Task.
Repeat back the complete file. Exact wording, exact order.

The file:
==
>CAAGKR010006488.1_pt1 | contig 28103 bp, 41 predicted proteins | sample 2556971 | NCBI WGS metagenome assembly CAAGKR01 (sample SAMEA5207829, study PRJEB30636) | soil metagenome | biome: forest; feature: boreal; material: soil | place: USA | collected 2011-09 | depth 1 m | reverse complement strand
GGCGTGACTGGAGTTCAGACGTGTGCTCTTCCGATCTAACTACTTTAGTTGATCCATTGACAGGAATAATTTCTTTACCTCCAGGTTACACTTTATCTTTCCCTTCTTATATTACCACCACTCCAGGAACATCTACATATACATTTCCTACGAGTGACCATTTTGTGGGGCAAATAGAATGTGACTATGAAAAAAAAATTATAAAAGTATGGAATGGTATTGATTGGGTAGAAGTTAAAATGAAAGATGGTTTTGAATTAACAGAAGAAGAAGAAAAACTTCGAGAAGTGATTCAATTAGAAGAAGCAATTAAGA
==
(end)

>CAAGKR010006488.1_pt1 | contig 28103 bp, 41 predicted proteins | sample 2556971 | NCBI WGS metagenome assembly CAAGKR01 (sample SAMEA5207829, study PRJEB30636) | soil metagenome | biome: forest; feature: boreal; material: soil | place: USA | collected 2011-09 | depth 1 m | reverse complement strand
GGCGTGACTGGAGTTCAGACGTGTGCTCTTCCGATCTAACTACTTTAGTTGATCCATTGACAGGAATAATTTCTTTACCTCCAGGTTACACTTTATCTTTCCCTTCTTATATTACCACCACTCCAGGAACATCTACATATACATTTCCTACGAGTGACCATTTTGTGGGGCAAATAGAATGTGACTATGAAAAAAAAATTATAAAAGTATGGAATGGTATTGATTGGGTAGAAGTTAAAATGAAAGATGGTTTTGAATTAACAGAAGAAGAAGAAAAACTTCGAGAAGTGATTCAATTAGAAGAAGCAATTAAGA